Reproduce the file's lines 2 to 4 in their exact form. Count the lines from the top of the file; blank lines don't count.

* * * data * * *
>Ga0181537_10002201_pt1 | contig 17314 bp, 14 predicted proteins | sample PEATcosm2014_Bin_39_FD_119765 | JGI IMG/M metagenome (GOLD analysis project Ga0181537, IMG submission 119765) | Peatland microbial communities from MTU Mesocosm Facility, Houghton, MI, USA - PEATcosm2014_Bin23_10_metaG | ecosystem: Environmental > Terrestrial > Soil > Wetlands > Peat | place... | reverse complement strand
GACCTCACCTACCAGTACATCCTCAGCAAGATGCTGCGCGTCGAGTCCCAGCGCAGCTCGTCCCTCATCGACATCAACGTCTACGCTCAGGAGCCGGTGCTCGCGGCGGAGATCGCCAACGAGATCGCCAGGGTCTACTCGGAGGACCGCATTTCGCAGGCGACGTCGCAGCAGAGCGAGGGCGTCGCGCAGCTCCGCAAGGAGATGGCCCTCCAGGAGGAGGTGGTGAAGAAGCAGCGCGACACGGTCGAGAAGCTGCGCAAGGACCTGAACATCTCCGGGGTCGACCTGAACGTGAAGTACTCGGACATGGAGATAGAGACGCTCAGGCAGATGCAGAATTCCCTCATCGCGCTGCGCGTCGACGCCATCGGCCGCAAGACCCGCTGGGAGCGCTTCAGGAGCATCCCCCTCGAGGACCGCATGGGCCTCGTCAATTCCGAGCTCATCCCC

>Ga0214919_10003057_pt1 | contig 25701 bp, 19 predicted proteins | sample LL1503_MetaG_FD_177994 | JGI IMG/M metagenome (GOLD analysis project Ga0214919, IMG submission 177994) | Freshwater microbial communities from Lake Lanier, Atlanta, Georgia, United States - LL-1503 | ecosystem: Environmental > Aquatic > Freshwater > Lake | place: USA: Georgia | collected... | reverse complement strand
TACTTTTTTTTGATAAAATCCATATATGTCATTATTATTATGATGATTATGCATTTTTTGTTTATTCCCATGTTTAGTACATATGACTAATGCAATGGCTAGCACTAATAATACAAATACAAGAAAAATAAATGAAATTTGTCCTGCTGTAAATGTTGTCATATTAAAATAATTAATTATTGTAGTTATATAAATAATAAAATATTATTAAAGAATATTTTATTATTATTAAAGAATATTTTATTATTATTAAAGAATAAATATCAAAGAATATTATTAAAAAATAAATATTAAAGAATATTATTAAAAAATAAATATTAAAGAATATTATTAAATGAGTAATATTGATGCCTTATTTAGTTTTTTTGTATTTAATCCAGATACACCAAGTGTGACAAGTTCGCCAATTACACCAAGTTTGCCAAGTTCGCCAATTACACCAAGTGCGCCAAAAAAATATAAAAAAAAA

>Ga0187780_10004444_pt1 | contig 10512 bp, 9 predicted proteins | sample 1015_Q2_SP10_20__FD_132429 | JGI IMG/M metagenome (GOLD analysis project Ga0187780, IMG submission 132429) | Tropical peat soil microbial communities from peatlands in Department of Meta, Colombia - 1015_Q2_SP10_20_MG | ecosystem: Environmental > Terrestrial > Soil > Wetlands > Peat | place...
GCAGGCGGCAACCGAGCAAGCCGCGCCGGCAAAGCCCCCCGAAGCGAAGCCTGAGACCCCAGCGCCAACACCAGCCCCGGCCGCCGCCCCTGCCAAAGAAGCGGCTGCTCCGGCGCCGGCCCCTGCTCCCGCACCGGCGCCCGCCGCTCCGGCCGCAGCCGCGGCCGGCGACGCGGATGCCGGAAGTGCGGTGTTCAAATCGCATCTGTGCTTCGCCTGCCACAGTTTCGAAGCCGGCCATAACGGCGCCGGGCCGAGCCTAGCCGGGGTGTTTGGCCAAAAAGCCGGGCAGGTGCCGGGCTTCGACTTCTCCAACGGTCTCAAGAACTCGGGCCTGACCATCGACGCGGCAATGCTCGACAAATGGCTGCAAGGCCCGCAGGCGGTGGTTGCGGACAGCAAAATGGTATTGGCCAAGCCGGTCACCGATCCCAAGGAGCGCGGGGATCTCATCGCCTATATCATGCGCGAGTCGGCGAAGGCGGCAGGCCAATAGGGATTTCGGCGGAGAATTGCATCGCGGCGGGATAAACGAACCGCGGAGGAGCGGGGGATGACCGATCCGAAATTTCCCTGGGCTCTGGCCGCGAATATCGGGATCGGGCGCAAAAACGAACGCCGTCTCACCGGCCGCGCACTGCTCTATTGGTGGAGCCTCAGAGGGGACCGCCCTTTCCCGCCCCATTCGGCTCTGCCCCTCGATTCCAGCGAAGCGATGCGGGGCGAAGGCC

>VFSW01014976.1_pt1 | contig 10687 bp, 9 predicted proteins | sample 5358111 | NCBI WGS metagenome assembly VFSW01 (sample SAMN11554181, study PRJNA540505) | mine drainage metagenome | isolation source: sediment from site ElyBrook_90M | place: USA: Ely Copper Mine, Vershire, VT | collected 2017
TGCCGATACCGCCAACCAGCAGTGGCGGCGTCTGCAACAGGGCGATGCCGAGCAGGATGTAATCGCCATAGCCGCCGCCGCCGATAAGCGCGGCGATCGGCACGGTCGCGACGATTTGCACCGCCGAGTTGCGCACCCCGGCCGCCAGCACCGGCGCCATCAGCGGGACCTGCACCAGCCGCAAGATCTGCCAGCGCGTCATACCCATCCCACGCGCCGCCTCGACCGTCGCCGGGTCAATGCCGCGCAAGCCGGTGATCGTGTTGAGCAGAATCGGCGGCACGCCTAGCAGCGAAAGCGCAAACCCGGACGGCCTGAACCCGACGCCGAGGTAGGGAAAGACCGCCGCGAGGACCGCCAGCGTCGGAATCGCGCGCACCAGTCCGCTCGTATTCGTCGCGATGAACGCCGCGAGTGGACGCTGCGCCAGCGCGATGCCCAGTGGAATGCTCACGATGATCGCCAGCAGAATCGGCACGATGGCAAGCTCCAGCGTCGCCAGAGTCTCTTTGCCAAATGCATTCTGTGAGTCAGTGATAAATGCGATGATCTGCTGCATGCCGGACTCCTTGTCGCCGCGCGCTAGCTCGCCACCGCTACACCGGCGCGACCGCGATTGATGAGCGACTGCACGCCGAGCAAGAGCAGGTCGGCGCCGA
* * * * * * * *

GACCTCACCTACCAGTACATCCTCAGCAAGATGCTGCGCGTCGAGTCCCAGCGCAGCTCGTCCCTCATCGACATCAACGTCTACGCTCAGGAGCCGGTGCTCGCGGCGGAGATCGCCAACGAGATCGCCAGGGTCTACTCGGAGGACCGCATTTCGCAGGCGACGTCGCAGCAGAGCGAGGGCGTCGCGCAGCTCCGCAAGGAGATGGCCCTCCAGGAGGAGGTGGTGAAGAAGCAGCGCGACACGGTCGAGAAGCTGCGCAAGGACCTGAACATCTCCGGGGTCGACCTGAACGTGAAGTACTCGGACATGGAGATAGAGACGCTCAGGCAGATGCAGAATTCCCTCATCGCGCTGCGCGTCGACGCCATCGGCCGCAAGACCCGCTGGGAGCGCTTCAGGAGCATCCCCCTCGAGGACCGCATGGGCCTCGTCAATTCCGAGCTCATCCCC

>Ga0214919_10003057_pt1 | contig 25701 bp, 19 predicted proteins | sample LL1503_MetaG_FD_177994 | JGI IMG/M metagenome (GOLD analysis project Ga0214919, IMG submission 177994) | Freshwater microbial communities from Lake Lanier, Atlanta, Georgia, United States - LL-1503 | ecosystem: Environmental > Aquatic > Freshwater > Lake | place: USA: Georgia | collected... | reverse complement strand
TACTTTTTTTTGATAAAATCCATATATGTCATTATTATTATGATGATTATGCATTTTTTGTTTATTCCCATGTTTAGTACATATGACTAATGCAATGGCTAGCACTAATAATACAAATACAAGAAAAATAAATGAAATTTGTCCTGCTGTAAATGTTGTCATATTAAAATAATTAATTATTGTAGTTATATAAATAATAAAATATTATTAAAGAATATTTTATTATTATTAAAGAATATTTTATTATTATTAAAGAATAAATATCAAAGAATATTATTAAAAAATAAATATTAAAGAATATTATTAAAAAATAAATATTAAAGAATATTATTAAATGAGTAATATTGATGCCTTATTTAGTTTTTTTGTATTTAATCCAGATACACCAAGTGTGACAAGTTCGCCAATTACACCAAGTTTGCCAAGTTCGCCAATTACACCAAGTGCGCCAAAAAAATATAAAAAAAAA